Popular Hairstyles in Early 20th Century America
By John Schwartz
The range of hairstyles available to women began to expand as the world entered a new century in 1900. The Victorian Age was drawing to a close, the automobile was emerging, giving people much more mobility, and a general sense of unlimited possibilities pervaded society. All of this gave a new impetus to creating hairstyles that expressed a more open and optimistic feeling.
1900-1910 Hairstyles - Time of Transition
This decade saw a transition in hairstyles, from the more confined styles of the Victorian era to looser, fuller hairstyles. Curiously, both long and short styles were popular, with longer, free-flowing hair slowly gaining more converts as the decade progressed. Volume was the theme that ran through most of the popular hairstyles, regardless of hair length. Longer hairstyles featured hair parted in the middle (with a noticeable part), and long wavy tresses hanging below the shoulders. Shorter hairstyles generally began around the ears and "poofed up over the head in several updo styles, often held in place with barrettes and adorned with bows, or large, wide hats.
1910-1920 Hairstyles - Waves & Accessories
As the 1900s moved into the 1910s, hairstyles started off with an emphasis on long hair that was either pinned up in elaborate updos, or made wavy and flowing. Hats and bows were increasingly popular accessories. Nevertheless, in the mid-1910's, a sea change occurred that would affect women's hairstyles for years to come. This was the short bob haircut.
As these very short styles caught on and swept America, the range of elegant hairstyles for formal events and nights out on the town diminished. The focus shifted to what women put in their hair. The most popular accessory was a headband, often adorned with fancy beads and stitch-work designs. One hairstyle that gained a lot of popularity (and some notoriety) was called "curtain hair." This entailed parting short hairstyles down the middle, then letting the hair fall across a headband worn around the middle of the head, just above the ears. For more elegant hairstyles, women often constructed ringlet curls all along the headband, or added jeweled pins.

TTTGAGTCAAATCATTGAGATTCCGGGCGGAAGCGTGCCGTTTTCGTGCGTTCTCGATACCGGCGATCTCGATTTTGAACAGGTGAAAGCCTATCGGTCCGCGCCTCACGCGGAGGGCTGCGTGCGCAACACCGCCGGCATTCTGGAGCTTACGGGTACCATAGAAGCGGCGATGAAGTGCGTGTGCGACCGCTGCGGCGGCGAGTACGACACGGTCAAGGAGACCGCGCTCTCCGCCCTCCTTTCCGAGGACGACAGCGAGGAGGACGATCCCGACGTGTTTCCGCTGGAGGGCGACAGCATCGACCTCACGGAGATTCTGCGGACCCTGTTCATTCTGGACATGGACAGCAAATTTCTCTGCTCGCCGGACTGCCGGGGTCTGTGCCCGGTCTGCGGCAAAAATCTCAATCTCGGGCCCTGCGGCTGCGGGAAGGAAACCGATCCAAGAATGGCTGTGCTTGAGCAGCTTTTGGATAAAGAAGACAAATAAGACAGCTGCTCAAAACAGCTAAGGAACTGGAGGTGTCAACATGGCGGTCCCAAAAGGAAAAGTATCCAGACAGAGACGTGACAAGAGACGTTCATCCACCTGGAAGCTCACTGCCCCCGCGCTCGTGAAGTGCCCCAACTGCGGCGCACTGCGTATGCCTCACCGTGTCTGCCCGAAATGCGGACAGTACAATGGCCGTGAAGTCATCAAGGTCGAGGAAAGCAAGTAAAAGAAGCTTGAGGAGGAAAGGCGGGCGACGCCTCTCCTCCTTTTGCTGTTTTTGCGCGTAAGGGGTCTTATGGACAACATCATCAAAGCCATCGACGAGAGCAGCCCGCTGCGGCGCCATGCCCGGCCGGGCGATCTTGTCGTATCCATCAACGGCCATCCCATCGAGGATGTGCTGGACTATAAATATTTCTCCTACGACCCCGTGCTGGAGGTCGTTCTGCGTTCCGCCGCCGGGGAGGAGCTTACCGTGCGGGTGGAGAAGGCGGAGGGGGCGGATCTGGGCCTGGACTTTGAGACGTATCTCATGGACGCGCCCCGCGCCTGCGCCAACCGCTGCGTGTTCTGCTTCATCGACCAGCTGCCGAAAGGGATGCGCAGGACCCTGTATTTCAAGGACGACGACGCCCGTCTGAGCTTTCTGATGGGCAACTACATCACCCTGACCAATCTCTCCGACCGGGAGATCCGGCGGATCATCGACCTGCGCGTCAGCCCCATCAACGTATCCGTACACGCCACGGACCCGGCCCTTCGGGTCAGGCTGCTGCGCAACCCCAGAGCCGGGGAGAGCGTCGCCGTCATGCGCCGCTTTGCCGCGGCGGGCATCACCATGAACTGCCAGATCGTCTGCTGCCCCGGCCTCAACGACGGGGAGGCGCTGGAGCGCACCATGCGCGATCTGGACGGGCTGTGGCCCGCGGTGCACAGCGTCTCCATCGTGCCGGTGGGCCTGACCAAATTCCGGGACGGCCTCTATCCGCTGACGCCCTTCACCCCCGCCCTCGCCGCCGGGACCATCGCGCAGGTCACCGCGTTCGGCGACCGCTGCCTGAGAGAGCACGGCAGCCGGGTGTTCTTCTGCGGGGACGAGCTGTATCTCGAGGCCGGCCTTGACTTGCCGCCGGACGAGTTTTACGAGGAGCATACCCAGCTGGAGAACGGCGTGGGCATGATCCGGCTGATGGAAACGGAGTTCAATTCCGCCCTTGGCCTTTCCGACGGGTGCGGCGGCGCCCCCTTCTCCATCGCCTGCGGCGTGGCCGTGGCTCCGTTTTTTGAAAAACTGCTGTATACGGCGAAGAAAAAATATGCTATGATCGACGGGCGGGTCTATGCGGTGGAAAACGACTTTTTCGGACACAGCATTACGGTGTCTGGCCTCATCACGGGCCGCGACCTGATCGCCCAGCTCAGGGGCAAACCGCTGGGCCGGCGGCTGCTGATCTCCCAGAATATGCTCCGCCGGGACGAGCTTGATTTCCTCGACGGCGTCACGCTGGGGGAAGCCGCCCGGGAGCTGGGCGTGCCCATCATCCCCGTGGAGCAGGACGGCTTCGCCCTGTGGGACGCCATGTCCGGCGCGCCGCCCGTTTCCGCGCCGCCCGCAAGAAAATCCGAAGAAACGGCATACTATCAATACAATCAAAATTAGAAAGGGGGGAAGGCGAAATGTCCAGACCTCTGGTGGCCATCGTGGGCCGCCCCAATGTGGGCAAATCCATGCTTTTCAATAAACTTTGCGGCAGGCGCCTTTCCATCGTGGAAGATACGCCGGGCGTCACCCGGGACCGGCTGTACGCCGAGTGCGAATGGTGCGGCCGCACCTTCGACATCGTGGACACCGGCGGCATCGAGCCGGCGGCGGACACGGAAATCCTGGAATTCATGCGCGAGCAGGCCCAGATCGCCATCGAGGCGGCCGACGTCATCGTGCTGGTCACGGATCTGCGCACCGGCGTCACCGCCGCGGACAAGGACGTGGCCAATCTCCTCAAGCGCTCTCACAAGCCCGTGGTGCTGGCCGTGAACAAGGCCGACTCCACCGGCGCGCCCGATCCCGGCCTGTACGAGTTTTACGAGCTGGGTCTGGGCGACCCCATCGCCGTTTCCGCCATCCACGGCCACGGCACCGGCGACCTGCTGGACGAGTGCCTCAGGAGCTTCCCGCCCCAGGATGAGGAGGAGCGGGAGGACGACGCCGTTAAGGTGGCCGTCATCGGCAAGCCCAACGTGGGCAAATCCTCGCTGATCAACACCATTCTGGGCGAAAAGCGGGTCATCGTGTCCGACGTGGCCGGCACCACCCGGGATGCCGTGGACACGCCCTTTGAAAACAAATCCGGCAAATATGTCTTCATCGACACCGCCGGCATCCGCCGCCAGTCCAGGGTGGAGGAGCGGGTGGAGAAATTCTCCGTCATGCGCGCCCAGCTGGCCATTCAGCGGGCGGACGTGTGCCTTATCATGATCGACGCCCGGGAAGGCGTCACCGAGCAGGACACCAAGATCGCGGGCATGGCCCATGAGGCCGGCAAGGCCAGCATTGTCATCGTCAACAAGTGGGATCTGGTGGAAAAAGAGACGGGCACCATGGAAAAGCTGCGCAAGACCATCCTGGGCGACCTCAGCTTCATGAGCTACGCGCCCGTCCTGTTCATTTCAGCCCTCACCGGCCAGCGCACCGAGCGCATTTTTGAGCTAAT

1920-1930 Hairstyles - Footloose & Fancy Free
The 1920s was a decade of huge societal changes in America. Women got the right to vote, a world war had just ended, hard liquor was banned, and the economy was booming as industry titans emerged. A unique time in the history of hairstyles, the 1920s saw the birth of the "Flapper era, highlighted by women with very short hair, bold new fashions, and a carefree attitude.
First noticed on famous ballroom dancer, Irene Castle, the "Castle bob swept the nation in the late 1910s and early 20s. Variations sprang up as the 1920s progressed, a result of women who began feeling their wild oats and experimenting with newfound freedoms of expression.
Formal hairstyles in the 1920s were often limited by the extremely short styles that were so popular then. To make up for this limitation, many women chose to wear wide-brimmed hats with elegant designs and bands. They wore their hair in very simple styles as a result. When a hat was not practical for a particular formal event, women often used curls and mini-updos to accentuate hairstyles that were crafted from rather plain-looking everyday styles.
The times always have an effect on fashions and hairstyles, regardless of the era. In just three decades, from 1900-1930, America went from very conservative styles as the Victorian era was ending, to the wild-eyed, carefree days of short Flapper hairstyles. All of which proves that it's impossible to look at current hairstyles and fashion trends and make anything more than a wild guess as to where things will be in a few years. We'll just have to wait and watch.
About The Author
© John Schwartz http://www.1-hair-styles.com (all rights reserved)
John Schwartz is a professional writer and web site publisher. For more information about popular hair styles and beauty tips, visit his site at http://www.1-hair-styles.com today.
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